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What I have setup on my site is a pagination unit that consists of two clickable arrows representing previous and next pages, and in between them, I have clickable numbers.

Each number is styled nicely, however, the number representing the current page is highlighted, but the HTML element I use for the selected page number is em. My code to produce the numbers is similar to:

<ul>
<li><a href="1">1</a></li>
<li><a href="2">2</a></li>
<li><a href="3"><em>3</em></a></li>
<li><a href="4">4</a></li>
<li><a href="5">5</a></li>
</ul>

SEO wise, is using the emphasis element acceptable for this setup even though I'm highlighting a number, or am I better off just using the i element? Or does it matter?

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Neither em nor i are appropriate elements. Nothing in their definitions would suggest that they could be used for this purpose.

The b element might be appropriate here ("a span of text to which attention is being drawn").

But instead (or in addition to b), you might want to consider removing the link to the current page:

<ul>
  <li><a href="1">1</a></li>
  <li><a href="2">2</a></li>
  <li>3</li>
  <li><a href="4">4</a></li>
  <li><a href="5">5</a></li>
</ul>

This gives you a different styling by default (but you could also style it in some other way, of course), and it might be preferable for usability (but opinions differ here).

Does any of this matter for SEO? Probably not.

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The parent element should it be a <li>, <p> or <div> makes no difference, all are valid parents, and Google will not factor this into the results, why would it?... as said in previous answers, questions, Google cares little about your mark-up, as why should Google? Your visitors don't see your mark-up, they see the end result.

You can read the differences between <em>, <i> and <b> as they all play their part for a semantic-web, but play little, to no role in SEO.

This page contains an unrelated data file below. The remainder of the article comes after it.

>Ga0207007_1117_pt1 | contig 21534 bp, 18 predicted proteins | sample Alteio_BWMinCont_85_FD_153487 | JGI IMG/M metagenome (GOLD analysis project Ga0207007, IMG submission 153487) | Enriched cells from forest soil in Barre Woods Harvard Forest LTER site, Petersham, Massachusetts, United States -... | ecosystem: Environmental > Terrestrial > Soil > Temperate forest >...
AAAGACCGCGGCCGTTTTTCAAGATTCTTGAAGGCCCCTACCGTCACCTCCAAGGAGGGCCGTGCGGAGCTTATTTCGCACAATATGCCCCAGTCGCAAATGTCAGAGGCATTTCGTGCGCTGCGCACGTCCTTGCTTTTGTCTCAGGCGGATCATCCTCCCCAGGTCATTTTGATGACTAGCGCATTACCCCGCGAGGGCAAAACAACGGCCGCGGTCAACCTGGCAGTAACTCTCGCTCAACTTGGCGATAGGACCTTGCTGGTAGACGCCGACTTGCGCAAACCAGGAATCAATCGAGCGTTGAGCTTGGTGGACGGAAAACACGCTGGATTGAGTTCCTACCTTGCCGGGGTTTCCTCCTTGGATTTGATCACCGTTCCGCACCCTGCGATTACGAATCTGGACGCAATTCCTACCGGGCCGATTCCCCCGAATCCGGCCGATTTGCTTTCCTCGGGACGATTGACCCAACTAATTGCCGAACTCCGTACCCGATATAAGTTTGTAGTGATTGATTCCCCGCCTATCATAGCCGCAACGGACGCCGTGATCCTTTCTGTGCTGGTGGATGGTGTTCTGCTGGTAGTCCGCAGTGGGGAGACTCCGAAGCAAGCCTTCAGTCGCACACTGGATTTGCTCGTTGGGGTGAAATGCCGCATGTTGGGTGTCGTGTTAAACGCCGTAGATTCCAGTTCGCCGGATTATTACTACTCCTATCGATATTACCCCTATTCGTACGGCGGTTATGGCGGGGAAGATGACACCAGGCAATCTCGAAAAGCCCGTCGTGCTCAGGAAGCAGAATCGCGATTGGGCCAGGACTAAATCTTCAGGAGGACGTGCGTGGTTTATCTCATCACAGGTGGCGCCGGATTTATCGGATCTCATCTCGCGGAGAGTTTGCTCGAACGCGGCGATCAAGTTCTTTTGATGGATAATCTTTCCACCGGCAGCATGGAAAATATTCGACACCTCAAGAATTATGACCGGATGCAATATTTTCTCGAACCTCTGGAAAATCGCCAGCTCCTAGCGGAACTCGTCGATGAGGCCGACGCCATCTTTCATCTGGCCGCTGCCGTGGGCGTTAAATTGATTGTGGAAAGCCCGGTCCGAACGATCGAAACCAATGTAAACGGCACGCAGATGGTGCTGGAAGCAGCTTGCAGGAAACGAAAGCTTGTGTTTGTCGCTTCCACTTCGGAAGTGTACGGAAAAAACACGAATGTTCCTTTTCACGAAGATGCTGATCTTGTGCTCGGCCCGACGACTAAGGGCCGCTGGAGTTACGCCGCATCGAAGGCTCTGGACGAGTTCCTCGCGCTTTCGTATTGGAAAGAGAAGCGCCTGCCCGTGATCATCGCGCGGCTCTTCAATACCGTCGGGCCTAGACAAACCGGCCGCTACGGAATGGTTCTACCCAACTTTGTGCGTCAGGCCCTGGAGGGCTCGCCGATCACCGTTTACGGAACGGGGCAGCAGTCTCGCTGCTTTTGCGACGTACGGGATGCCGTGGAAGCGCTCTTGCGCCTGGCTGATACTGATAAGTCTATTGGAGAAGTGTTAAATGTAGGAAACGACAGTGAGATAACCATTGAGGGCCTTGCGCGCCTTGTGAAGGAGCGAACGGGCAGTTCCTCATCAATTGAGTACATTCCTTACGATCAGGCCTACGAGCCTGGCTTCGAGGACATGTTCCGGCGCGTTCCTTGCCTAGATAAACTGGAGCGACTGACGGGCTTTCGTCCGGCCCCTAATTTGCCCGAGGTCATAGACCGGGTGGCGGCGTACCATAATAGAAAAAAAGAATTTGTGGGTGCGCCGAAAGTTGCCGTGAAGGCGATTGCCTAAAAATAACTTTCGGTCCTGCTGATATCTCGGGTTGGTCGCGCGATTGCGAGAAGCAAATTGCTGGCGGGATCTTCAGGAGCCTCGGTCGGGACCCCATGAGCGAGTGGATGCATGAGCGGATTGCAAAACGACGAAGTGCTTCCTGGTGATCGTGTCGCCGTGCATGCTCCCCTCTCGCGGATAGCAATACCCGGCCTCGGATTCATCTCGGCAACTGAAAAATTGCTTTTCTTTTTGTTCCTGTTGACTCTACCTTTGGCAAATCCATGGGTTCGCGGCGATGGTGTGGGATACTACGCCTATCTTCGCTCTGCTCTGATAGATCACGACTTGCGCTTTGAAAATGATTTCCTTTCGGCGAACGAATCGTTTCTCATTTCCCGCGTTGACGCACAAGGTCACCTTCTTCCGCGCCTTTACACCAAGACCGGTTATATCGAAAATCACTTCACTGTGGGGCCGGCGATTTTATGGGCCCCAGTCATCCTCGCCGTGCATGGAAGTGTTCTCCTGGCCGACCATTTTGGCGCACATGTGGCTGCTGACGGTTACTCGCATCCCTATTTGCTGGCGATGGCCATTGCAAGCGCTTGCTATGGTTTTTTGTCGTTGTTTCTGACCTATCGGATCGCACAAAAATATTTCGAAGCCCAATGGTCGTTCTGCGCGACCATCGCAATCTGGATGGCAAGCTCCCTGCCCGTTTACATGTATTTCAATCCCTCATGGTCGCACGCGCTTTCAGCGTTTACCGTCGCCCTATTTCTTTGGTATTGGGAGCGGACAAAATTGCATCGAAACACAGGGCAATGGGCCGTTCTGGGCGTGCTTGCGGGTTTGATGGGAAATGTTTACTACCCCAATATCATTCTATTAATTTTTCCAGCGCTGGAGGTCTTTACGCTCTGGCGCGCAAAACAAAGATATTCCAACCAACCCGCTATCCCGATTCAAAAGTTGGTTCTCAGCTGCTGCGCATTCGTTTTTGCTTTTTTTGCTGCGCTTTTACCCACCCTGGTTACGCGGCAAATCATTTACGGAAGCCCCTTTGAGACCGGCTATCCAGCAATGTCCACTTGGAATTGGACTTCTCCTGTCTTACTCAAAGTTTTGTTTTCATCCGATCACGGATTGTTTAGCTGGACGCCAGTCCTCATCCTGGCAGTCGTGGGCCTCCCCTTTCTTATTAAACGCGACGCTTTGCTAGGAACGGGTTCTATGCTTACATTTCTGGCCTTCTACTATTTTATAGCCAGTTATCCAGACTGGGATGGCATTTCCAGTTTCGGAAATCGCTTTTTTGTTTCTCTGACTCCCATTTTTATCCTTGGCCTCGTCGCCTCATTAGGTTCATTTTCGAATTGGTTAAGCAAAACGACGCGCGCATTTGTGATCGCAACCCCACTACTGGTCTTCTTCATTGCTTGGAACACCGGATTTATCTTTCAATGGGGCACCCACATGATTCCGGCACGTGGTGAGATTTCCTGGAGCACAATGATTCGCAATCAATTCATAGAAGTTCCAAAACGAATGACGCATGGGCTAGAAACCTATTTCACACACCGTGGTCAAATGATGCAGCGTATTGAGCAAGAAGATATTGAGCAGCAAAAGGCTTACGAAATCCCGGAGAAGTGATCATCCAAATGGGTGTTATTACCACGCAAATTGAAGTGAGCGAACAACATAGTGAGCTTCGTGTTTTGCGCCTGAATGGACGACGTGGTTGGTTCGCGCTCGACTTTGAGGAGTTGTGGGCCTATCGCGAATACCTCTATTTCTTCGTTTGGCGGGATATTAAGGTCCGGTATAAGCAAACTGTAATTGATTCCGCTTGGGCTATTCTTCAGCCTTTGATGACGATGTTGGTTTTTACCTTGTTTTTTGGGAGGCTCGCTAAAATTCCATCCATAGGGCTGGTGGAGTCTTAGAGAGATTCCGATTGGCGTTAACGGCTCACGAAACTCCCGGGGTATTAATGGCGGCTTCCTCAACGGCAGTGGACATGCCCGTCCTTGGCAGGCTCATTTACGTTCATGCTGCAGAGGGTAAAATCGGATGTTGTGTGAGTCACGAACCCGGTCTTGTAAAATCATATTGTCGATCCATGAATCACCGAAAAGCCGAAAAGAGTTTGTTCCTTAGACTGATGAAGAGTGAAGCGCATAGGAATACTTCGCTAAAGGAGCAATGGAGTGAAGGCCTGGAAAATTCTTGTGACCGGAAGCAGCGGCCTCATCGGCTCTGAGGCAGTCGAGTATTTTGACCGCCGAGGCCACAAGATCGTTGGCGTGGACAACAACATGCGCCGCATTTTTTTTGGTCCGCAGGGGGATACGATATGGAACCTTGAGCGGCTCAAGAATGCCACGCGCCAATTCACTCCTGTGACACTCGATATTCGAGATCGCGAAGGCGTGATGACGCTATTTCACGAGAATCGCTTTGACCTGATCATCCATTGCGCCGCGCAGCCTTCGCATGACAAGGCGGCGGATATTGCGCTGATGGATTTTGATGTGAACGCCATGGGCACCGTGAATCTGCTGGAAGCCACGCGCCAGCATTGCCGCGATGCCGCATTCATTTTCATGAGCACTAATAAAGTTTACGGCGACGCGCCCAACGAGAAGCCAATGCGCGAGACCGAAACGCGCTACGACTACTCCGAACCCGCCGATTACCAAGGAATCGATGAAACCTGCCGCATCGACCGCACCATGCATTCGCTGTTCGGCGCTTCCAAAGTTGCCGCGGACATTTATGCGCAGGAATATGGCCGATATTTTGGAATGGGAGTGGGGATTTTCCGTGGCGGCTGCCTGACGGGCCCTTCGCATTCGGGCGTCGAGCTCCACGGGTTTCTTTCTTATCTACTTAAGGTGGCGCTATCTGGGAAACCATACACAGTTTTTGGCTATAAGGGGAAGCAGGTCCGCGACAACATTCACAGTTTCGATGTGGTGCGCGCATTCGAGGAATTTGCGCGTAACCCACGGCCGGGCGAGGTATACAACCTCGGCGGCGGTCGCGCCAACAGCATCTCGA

SOURCE

They have the same effect on normal web browser rendering engines, but there is a fundamental difference between them.

As the author writes in a discussion list post:

Think of three different situations:

web browsers
blind people
mobile phones

"Bold" is a style - when you say "bold a word", people basically know that it means to add more, let's say "ink" around the letters until they stand out more amongst the rest of the letters.

That, unfortunately, means nothing to a blind person. And on mobile phones and other PDAs, text is already bold because screen resolution is very small. You can't bold a bold without screwing something up.

<b> is a style - we know what "bold" is supposed to look like.

<strong> however is an indication of how something should be understood. "Strong" could (and often does) mean "bold" in a browser, but it could also mean a lower tone for a speaking program like Jaws (for blind people). And strong on a Palm Pilot may be an underline (since you can't bold a bold).

HTML was never meant to be about styles. Do some searches for "Tim Berners-Lee" and "the semantic web". <strong> is semantic - it describes the text it surrounds ("this text should be stronger than the rest of the text you've displayed") as opposed to describing how the text it surrounds should be displayed ("this text should be bold").

So ultimately it's

  • <i> vs <em>
  • <b> vs <strong>

Summarised in a one sentence:

SOURCE

<strong> and <em> are semantic - they specify that the enclosed text should be "strong" or "emphasised" in some way, usually bold and italic, but allow for the actual styling to be controlled via CSS. Hence these are preferred in modern web pages.

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